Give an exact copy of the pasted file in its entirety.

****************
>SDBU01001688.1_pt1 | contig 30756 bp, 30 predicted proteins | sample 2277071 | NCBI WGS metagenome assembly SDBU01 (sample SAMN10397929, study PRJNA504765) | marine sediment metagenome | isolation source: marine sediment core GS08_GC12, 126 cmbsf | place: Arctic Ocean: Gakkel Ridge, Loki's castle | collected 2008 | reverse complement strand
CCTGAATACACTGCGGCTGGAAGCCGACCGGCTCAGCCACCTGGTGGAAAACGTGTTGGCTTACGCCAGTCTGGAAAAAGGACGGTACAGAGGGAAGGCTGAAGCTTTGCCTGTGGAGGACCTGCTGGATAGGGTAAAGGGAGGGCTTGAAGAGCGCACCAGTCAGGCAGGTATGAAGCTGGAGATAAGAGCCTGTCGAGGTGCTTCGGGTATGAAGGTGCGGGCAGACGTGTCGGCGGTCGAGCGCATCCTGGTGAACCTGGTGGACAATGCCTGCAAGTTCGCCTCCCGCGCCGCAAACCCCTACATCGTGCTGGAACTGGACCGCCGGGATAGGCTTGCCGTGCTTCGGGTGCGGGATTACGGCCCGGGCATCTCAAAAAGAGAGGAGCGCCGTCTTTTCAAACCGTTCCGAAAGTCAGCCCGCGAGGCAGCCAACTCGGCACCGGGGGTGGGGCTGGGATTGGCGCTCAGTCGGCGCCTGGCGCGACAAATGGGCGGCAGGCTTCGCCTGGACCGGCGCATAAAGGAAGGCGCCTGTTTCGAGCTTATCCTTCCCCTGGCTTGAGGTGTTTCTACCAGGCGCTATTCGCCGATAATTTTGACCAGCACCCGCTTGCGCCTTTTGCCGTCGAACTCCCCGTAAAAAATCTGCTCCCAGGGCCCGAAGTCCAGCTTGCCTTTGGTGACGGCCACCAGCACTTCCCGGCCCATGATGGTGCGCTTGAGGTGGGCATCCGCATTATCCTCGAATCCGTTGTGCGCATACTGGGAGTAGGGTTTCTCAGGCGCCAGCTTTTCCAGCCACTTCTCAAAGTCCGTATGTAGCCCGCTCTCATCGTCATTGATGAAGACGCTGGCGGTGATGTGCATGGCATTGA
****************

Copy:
>SDBU01001688.1_pt1 | contig 30756 bp, 30 predicted proteins | sample 2277071 | NCBI WGS metagenome assembly SDBU01 (sample SAMN10397929, study PRJNA504765) | marine sediment metagenome | isolation source: marine sediment core GS08_GC12, 126 cmbsf | place: Arctic Ocean: Gakkel Ridge, Loki's castle | collected 2008 | reverse complement strand
CCTGAATACACTGCGGCTGGAAGCCGACCGGCTCAGCCACCTGGTGGAAAACGTGTTGGCTTACGCCAGTCTGGAAAAAGGACGGTACAGAGGGAAGGCTGAAGCTTTGCCTGTGGAGGACCTGCTGGATAGGGTAAAGGGAGGGCTTGAAGAGCGCACCAGTCAGGCAGGTATGAAGCTGGAGATAAGAGCCTGTCGAGGTGCTTCGGGTATGAAGGTGCGGGCAGACGTGTCGGCGGTCGAGCGCATCCTGGTGAACCTGGTGGACAATGCCTGCAAGTTCGCCTCCCGCGCCGCAAACCCCTACATCGTGCTGGAACTGGACCGCCGGGATAGGCTTGCCGTGCTTCGGGTGCGGGATTACGGCCCGGGCATCTCAAAAAGAGAGGAGCGCCGTCTTTTCAAACCGTTCCGAAAGTCAGCCCGCGAGGCAGCCAACTCGGCACCGGGGGTGGGGCTGGGATTGGCGCTCAGTCGGCGCCTGGCGCGACAAATGGGCGGCAGGCTTCGCCTGGACCGGCGCATAAAGGAAGGCGCCTGTTTCGAGCTTATCCTTCCCCTGGCTTGAGGTGTTTCTACCAGGCGCTATTCGCCGATAATTTTGACCAGCACCCGCTTGCGCCTTTTGCCGTCGAACTCCCCGTAAAAAATCTGCTCCCAGGGCCCGAAGTCCAGCTTGCCTTTGGTGACGGCCACCAGCACTTCCCGGCCCATGATGGTGCGCTTGAGGTGGGCATCCGCATTATCCTCGAATCCGTTGTGCGCATACTGGGAGTAGGGTTTCTCAGGCGCCAGCTTTTCCAGCCACTTCTCAAAGTCCGTATGTAGCCCGCTCTCATCGTCATTGATGAAGACGCTGGCGGTGATGTGCATGGCATTGA